Cultural heritage with digital technologies: new imaginaries through time  

*For details about the artwork and artists, check the links in the embedded Sway below. The photos are from works exhibited at the Palestinian Museum at Birzeit in the West Bank.

Cultural heritage is not a direct aim of OLIVE project, in the sense that the activities do not focus on cultural heritage issues per se. Cultural heritage is, however, about the symbols and aesthetic developments that are associated with the growth of our communities and wider societies. Cultural heritage, therefore, is sine qua non in and for education and educational research.  

According to the definition provided by UNESCO

Cultural heritage includes artefacts, monuments, groups of buildings and sites, and museums that have a diversity of values including symbolic, historic, artistic, aesthetic, ethnological or anthropological, scientific and social significance. It includes tangible heritage (movable, immobile and underwater), intangible cultural heritage (ICH) embedded into cultural, and natural heritage artefacts, sites or monuments.  

It would be, therefore, no exaggeration to say that it is not possible to implement an international (or any) project, such as OLIVE is, in the absence of cultural heritage. Some manifestation or element of cultural heritage is present in some form, be it in an explicit or implicit way. Especially nowadays, when sustainability is prioritized in the wider educational discourse, cultural heritage is becoming more and more a vital part in higher education curricula, particularly in connection with the use and applications of digital technology.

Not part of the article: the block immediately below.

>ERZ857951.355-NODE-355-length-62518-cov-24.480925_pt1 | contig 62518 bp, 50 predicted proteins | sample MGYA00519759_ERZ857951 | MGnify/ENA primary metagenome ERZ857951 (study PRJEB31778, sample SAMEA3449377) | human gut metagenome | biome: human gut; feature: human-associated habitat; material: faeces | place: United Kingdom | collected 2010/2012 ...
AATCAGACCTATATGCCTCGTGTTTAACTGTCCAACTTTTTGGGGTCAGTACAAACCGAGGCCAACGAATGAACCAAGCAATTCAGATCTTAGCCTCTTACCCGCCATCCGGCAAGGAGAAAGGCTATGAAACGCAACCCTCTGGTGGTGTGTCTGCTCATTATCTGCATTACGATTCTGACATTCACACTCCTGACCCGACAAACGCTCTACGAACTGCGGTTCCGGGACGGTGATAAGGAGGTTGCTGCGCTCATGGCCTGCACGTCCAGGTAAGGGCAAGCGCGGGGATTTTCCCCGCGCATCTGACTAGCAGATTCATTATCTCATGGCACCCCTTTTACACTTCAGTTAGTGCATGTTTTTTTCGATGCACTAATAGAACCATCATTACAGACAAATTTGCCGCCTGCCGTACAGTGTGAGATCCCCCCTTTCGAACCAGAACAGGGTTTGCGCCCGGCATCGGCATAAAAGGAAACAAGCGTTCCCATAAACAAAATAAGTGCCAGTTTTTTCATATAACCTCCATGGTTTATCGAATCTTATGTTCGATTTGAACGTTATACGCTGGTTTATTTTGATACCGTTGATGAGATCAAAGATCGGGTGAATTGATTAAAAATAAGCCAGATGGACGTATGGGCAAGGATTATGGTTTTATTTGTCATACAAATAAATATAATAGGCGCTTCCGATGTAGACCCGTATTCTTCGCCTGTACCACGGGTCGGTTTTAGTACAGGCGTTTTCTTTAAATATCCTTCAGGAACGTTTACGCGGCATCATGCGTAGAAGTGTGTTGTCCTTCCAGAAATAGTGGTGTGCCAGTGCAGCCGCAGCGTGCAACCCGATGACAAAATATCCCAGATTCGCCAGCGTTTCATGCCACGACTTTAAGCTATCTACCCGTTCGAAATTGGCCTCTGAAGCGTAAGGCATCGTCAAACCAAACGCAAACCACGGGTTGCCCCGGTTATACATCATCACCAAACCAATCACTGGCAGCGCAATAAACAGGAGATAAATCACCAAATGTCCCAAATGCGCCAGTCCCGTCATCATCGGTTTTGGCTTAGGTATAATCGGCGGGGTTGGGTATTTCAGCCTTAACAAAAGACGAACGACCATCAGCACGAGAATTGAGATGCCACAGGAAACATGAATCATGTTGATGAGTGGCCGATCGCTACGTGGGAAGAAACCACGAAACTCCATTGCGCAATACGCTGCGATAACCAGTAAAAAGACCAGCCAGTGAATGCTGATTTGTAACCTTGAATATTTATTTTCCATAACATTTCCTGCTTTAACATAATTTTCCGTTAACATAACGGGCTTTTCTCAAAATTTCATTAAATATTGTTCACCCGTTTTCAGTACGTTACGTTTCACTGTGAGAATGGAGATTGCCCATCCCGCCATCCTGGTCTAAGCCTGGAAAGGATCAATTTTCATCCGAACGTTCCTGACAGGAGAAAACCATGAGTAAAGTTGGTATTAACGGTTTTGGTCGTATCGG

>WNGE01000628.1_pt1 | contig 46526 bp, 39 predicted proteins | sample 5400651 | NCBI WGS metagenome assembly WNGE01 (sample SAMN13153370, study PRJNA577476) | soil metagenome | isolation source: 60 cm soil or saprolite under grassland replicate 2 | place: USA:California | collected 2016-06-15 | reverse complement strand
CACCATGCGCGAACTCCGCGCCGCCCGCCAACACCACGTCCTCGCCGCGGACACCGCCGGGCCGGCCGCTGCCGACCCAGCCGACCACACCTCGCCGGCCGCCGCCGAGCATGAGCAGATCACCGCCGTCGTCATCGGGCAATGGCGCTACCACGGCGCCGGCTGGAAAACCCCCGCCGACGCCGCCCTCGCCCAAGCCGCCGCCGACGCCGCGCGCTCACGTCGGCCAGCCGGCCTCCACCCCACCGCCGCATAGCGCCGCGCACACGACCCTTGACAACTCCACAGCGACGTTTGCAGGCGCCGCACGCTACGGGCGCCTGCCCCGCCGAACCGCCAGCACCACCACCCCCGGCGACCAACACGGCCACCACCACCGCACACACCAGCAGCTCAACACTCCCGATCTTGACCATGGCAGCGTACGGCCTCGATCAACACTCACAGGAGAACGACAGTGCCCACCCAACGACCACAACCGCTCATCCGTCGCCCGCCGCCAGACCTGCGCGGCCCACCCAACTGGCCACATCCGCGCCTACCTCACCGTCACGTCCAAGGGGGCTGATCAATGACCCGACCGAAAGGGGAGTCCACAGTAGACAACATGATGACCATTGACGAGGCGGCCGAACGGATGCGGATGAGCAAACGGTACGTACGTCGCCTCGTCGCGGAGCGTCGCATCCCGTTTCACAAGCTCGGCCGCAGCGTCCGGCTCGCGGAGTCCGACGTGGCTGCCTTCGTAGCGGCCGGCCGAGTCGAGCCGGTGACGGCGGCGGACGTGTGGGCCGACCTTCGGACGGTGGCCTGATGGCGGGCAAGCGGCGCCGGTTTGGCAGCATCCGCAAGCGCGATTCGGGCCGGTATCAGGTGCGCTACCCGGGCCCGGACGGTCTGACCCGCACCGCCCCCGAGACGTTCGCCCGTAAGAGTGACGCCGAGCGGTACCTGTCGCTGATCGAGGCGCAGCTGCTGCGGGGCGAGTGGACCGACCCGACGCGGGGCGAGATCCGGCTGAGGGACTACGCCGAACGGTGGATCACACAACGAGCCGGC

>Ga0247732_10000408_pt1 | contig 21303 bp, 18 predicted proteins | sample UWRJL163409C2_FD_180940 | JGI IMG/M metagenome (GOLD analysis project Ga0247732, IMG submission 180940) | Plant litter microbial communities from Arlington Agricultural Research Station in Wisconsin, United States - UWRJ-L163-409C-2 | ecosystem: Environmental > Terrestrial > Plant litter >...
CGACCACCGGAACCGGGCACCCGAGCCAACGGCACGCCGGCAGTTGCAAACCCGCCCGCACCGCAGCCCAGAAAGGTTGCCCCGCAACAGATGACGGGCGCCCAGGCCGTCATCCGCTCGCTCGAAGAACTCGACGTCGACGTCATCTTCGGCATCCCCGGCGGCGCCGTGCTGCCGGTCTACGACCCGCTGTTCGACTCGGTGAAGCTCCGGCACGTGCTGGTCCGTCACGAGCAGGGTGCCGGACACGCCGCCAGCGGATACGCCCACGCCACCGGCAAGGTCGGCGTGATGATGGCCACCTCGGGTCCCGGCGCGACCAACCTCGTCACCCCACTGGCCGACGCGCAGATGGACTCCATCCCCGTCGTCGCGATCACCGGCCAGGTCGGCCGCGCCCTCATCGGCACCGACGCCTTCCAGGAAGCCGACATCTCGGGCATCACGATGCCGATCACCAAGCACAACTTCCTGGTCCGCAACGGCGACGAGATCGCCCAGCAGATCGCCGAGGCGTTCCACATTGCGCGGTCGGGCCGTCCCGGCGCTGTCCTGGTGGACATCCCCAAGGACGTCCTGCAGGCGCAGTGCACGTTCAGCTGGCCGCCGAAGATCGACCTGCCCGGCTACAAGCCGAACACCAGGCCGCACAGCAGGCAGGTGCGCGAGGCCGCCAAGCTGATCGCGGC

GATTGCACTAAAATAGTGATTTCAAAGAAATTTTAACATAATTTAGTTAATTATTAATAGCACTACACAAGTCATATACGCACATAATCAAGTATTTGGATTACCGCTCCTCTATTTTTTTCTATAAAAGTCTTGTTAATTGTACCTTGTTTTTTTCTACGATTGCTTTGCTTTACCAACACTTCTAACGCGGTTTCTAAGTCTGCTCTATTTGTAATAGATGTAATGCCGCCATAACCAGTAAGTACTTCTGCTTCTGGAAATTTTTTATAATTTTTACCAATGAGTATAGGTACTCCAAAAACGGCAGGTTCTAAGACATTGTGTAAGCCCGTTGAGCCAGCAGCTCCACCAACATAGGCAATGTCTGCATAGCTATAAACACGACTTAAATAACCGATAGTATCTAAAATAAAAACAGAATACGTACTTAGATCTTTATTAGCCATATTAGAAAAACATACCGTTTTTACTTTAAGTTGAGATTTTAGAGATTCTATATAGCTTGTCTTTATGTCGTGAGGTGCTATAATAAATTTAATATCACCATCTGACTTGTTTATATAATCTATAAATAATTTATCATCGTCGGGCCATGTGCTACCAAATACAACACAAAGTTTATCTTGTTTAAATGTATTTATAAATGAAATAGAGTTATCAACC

Within the framework of OLIVE project, visits to places such as HEUREKA as part of the exchange program of staff from Birzeit University and Al-Azhar University Gaza in Spring 2022 is a manifestation of cultural heritage elements. Heureka is a science centre in Helsinki that combines technology and art-inspired installations to signify the state-of-the-art in socio-economic and technological development and innovation.   

In fact, the impact of digital technology has generated a variety of discussions and even introducing the notion of digital heritage as ‘new Renaissance’.  

For instance, the exhibition Exploring the Ancient Near East (National Museum of Finland, Helsinki, May-September 2022) combined conventional with digitalized materials to showcase aspects from the daily lives of those who lived in ancient times in the area. In addition, the exhibition aimed to highlight the fragility that resulted from unauthorized archaeological digs and illegal trade of the region’s heritage, along with the tragic marks of continuous ravaging wars. 

Cultural heritage, therefore, grows at the intersection of political, historical and socio-economic developments. Vice versa, socio-economic developments become visible, further analyzed and deeper understood through cultural heritage artefacts or other manifestations. Digital heritage, then, concerns both the ways of representation (I.e., through digital means) and the methods used for such representations. 

The National Museum, for example, includes the work of Hilma Granqvist, the Finnish anthropologist who studied the life of rural Muslim women in Palestine in the 1920s. Through photography, the dominant visual method of the time, Granqvist changed the ways Muslim women were represented in the western world. But, in the male-dominated scientific world, Granqvist’s was not an easy task. A clash between the woman-scholar’s perspective and the academic status quo was inevitable. As much as an ethnographer’s participant observation is a recognized research method currently, it was hardly taught, talked or part of official curricula less than a century ago.